How to make your home safer for stroke patients

Comfort and safety–these are just two of the many things stroke patients and caretakers are thinking about once they’re given the green light to go home. And these aren’t as simple as they seem.

Stroke survivors will likely have some form of disability. And this period in their lives is both emotionally and physically challenging. They would have to readjust as if knowing how to do some things for the first time.

To support their healthy recovery, it’s up to families and caregivers to make necessary changes, starting at home. Here are a few ways to make your home safer for stroke patients.

Clear halls and walkways

Many stroke patients will have some trouble with mobility. They might need wheelchairs or canes to move around. To make it easy to move around, ensure that halls and walkways are spacious enough and free from cables, sharp objects, and other clutter.

Replace floor mats

They might also struggle with strength and balance. It’s best to use quality non-slip floor mats to avoid accidental falls. If you cannot replace them immediately due to budget constraints, simply ensure that loose rugs are kept after use.

Add safety upgrades in the bathroom

Installing a bidet and adding sturdy grab bars near the toilet or anti-skid rubbers on the bathroom floor are a few upgrades you can try to elevate the safety of the stroke survivor while using the restroom. These slight upgrades would not only give you peace of mind but also encourage patients to try, little by little, daily activities with little to no guidance.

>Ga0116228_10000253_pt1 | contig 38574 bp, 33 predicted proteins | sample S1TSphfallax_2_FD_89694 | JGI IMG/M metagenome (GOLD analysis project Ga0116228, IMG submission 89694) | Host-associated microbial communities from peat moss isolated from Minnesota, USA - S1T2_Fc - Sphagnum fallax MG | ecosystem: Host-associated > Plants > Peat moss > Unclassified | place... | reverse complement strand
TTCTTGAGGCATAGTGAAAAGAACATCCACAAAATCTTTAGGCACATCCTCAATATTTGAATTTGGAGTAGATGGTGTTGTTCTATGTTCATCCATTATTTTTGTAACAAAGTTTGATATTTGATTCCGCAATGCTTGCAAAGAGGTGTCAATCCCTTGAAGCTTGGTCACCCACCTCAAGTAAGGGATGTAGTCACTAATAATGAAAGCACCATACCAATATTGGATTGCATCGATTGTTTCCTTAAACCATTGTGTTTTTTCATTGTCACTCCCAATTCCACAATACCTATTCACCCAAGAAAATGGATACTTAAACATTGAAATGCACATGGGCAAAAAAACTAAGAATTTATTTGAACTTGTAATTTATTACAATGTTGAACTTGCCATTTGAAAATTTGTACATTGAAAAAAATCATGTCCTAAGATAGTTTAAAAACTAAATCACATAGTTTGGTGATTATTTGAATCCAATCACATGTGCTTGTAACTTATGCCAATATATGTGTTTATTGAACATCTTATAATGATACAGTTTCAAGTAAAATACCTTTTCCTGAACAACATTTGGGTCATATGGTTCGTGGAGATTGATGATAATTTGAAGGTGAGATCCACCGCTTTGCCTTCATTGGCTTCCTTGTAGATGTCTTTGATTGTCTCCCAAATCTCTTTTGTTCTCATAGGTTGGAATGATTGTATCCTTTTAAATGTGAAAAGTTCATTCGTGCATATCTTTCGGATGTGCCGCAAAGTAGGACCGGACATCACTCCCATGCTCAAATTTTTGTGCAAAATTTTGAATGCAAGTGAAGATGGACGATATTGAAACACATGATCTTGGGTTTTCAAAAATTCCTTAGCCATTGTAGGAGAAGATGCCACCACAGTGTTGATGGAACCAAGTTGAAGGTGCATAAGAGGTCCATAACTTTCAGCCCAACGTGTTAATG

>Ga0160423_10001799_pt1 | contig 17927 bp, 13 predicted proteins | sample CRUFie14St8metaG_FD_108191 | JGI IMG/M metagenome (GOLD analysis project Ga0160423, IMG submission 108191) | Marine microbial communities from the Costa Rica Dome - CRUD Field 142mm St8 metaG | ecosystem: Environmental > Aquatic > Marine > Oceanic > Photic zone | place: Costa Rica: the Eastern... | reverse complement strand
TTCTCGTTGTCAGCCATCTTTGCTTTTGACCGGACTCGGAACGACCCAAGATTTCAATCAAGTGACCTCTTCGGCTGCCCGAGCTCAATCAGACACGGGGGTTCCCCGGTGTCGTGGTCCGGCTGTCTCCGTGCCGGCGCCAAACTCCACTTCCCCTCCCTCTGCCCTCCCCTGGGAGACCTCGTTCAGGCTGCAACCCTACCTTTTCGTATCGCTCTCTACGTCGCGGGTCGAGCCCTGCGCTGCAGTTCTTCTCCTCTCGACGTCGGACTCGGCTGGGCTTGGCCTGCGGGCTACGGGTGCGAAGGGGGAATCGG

To ensure that the floors are not slippery, use a floor squeegee to dry the floors.

Create a designated place for medicine, therapy equipment, and essentials

Store all medicines in one organized area that’s easily accessible for all–stroke survivors, caregivers, and family members. This is to ensure correct and timely intake of medicines. It will also be easier to locate them in case of emergencies. The same goes with blood pressure monitors and other medical equipment.

If the stroke survivor is undergoing therapy, it also helps place therapy equipment in one spot. Since all equipment is ready for use, it helps ensure that every minute of the treatment counts.

Open the windows

If the stroke patient is staying in bed, it’s best to open up the windows of the room from time to time. This allows fresh air to circulate inside the room. Seeing nature or the outdoors may also help in uplifting the mood.

Maintain a tidy place

This goes without saying, but a tidy room makes a lot of difference. For one, it’s easier to move around and locate things. It also has a way of boosting the patient’s mood and spirit.

So, when cleaning a stroke survivor’s room, remove dust on surfaces to avoid allergies, fluff the pillows, change the curtains and sheets from time to time, place decor items that patients love and appreciate in safe areas.

Stroke is an unpredictable yet tough battle. Truly, there’s no way to prepare for it. But once it is there, we can help patients survive and live a life close to their old normal–one corner of the home at a time.